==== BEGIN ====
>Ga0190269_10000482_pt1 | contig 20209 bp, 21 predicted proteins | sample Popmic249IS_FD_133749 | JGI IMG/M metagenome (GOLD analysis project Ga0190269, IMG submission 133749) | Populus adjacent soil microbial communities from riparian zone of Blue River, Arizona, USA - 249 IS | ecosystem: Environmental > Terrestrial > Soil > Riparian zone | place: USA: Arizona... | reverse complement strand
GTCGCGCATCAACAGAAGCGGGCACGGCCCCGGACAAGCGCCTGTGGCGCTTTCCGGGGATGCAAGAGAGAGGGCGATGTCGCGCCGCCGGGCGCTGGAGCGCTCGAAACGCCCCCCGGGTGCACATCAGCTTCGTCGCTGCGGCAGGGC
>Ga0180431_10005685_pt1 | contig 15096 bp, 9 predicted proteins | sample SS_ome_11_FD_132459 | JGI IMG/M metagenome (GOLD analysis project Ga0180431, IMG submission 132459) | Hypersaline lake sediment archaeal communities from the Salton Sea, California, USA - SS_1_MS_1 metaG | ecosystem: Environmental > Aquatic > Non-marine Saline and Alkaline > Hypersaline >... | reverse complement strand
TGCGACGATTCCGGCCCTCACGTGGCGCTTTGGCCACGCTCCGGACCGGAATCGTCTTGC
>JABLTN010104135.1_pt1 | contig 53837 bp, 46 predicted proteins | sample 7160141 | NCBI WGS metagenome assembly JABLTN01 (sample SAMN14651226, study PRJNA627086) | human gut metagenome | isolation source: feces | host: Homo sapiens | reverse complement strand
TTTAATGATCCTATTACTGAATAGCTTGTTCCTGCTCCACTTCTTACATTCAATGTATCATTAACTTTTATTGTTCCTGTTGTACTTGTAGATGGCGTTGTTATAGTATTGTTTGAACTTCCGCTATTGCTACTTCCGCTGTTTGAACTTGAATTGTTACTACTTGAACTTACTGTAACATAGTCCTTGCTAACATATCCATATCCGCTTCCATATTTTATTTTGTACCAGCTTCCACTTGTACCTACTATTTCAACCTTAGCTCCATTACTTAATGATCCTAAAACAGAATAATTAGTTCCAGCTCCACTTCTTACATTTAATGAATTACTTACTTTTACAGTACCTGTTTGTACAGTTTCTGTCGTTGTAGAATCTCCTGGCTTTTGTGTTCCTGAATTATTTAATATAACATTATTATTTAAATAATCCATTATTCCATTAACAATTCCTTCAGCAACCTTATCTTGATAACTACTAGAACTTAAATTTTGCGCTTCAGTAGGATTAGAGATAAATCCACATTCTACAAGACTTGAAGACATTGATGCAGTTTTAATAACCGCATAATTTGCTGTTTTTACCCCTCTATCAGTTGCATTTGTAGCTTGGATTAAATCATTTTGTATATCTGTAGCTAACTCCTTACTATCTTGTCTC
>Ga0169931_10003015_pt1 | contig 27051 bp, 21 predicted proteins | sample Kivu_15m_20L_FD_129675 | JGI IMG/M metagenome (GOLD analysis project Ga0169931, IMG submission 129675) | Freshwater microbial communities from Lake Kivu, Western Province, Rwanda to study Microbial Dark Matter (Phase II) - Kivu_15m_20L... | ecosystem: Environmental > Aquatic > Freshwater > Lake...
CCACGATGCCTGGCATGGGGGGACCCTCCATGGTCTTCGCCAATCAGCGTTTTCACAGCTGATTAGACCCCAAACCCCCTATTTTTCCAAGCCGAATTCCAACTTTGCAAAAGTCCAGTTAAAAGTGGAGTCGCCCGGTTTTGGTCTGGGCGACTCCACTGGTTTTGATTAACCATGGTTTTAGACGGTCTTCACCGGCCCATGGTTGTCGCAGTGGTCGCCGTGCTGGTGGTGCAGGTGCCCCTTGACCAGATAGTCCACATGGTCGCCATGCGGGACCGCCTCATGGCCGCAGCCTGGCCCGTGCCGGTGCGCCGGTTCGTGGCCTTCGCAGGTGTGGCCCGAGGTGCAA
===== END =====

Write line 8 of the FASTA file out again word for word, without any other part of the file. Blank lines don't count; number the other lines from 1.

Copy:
CCACGATGCCTGGCATGGGGGGACCCTCCATGGTCTTCGCCAATCAGCGTTTTCACAGCTGATTAGACCCCAAACCCCCTATTTTTCCAAGCCGAATTCCAACTTTGCAAAAGTCCAGTTAAAAGTGGAGTCGCCCGGTTTTGGTCTGGGCGACTCCACTGGTTTTGATTAACCATGGTTTTAGACGGTCTTCACCGGCCCATGGTTGTCGCAGTGGTCGCCGTGCTGGTGGTGCAGGTGCCCCTTGACCAGATAGTCCACATGGTCGCCATGCGGGACCGCCTCATGGCCGCAGCCTGGCCCGTGCCGGTGCGCCGGTTCGTGGCCTTCGCAGGTGTGGCCCGAGGTGCAA